Integrated Financial Communication

Prof. Dr. Christian Hoffmann

The latest study "Integrated Financial Communication" of the Center for Research in Financial Communication deals with the cooperation and coordination between investor relations (IR) and corporate communications with regards to financial communication. The study focuses on how closely and through which instruments the coordination is implemented as well as the importance of shared goals. It provides further insights into what both functions know about each other, where conflicts arise, and how they can be resolved. Experts in Investor Relations and Financial Communications (on the Corporate Communications side) of the largest listed companies in Germany, Austria and Switzerland were surveyed.

The results show that coordination between the two functions is close, but mostly informal and event-driven. A quarter of the respondents stated that they coordinate their activities with the other department on a daily basis. Channels of choice are, above all, conversations, telephone calls and mail. There is a clear division of tasks with regard to the target groups: corporate communications focuses on journalists, while IR focuses in investors and analysts. While reporting tasks tend to be more IR-related, special situations and strategic tasks require intensive cooperation between the two departments.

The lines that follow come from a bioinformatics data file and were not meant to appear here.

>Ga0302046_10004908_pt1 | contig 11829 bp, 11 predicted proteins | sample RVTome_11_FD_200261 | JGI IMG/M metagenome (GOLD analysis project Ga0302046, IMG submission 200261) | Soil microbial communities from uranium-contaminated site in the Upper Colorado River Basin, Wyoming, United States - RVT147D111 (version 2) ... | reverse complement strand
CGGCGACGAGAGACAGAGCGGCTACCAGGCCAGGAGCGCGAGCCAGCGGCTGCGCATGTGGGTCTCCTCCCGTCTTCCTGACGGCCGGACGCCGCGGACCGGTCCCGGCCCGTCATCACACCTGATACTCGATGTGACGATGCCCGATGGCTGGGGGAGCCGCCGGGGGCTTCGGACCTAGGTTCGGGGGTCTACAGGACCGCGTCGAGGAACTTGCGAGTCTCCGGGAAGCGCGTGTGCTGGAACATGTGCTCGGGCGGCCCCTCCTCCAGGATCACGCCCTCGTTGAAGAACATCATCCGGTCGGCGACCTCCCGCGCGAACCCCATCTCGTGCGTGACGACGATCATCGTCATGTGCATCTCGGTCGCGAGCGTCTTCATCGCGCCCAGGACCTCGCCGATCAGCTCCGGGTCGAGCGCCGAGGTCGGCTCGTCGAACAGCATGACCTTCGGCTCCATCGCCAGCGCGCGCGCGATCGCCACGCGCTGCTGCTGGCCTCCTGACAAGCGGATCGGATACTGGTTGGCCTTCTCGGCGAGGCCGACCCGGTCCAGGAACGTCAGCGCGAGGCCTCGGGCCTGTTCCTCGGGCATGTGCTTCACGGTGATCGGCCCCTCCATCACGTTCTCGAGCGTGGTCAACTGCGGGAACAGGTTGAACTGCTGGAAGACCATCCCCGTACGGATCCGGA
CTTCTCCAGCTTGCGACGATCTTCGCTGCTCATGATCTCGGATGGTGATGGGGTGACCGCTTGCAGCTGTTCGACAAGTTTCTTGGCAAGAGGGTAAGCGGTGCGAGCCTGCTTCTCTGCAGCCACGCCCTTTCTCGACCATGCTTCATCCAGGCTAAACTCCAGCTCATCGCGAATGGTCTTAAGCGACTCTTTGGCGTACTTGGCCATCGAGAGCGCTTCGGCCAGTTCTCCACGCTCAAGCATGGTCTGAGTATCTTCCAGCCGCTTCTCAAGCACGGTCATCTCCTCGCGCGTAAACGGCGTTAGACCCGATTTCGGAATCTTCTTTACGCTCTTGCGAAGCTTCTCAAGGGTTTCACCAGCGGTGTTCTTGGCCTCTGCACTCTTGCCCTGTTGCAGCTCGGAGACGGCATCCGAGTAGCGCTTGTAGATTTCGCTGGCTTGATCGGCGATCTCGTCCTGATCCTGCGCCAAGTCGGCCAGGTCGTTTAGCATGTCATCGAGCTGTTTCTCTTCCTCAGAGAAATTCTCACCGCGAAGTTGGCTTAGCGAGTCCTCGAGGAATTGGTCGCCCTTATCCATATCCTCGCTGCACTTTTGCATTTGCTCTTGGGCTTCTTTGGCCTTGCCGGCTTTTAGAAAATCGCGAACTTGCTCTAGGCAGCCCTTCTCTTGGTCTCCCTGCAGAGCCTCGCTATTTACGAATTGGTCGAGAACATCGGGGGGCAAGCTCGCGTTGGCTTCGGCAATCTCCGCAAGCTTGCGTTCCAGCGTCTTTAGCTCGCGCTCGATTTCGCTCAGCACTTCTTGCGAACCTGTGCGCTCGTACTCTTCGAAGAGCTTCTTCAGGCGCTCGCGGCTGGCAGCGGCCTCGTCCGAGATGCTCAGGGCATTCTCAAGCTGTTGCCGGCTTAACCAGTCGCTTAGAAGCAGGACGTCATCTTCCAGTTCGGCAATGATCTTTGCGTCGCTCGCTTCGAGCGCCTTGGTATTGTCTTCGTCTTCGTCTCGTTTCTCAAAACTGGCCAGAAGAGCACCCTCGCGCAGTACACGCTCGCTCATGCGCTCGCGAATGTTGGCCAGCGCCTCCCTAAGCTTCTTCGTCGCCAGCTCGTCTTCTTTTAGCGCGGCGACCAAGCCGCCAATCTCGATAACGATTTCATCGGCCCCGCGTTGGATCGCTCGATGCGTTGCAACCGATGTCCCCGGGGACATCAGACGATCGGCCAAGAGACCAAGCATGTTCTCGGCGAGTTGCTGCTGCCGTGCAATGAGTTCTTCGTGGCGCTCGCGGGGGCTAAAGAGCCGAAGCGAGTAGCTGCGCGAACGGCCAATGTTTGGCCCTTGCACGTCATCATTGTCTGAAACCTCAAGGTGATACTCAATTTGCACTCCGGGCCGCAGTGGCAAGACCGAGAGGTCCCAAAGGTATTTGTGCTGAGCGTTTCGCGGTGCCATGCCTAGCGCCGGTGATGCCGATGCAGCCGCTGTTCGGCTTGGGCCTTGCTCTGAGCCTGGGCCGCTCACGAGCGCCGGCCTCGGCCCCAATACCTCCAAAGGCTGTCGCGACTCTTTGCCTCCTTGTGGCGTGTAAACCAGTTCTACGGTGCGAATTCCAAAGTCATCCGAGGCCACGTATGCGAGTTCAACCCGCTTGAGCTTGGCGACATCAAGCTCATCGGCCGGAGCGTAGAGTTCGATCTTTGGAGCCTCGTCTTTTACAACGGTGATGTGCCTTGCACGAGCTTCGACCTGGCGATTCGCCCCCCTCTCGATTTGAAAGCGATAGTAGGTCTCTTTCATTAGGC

Overall, the operational integration is more pronounced than the strategic integration: about half of the companies surveyed renounce to coordinate strategically. Consequently, there are often no consistent goals in place for both functions; however, 30% of the respondents stated that goals are at least "fairly strongly" aligned. Evaluation is mostly a one-way street: it takes place much more frequently in corporate communications than in investor relations. An open question remains: what is the respective understanding of "evaluation"?

Despite their commonalities, investor relations and corporate communication have slightly different priorities, which can lead to cultural friction. While corporate communications tends to place stories, a conservative, consistent communication is more important to IR - overall, the relationship is nevertheless harmonious. The "different DNA" is partly due to different disciplinary backgrounds.

The study results show that greater integration pays off. However, there is no partial integration: strategic orientation, formalization and frequency of coordination belong together. A stronger integration also increases the satisfaction and the working atmosphere. It leads to a wider set of coordination tools, more consistent goals and more coordination in the evaluation.

The full study will is available here (German only).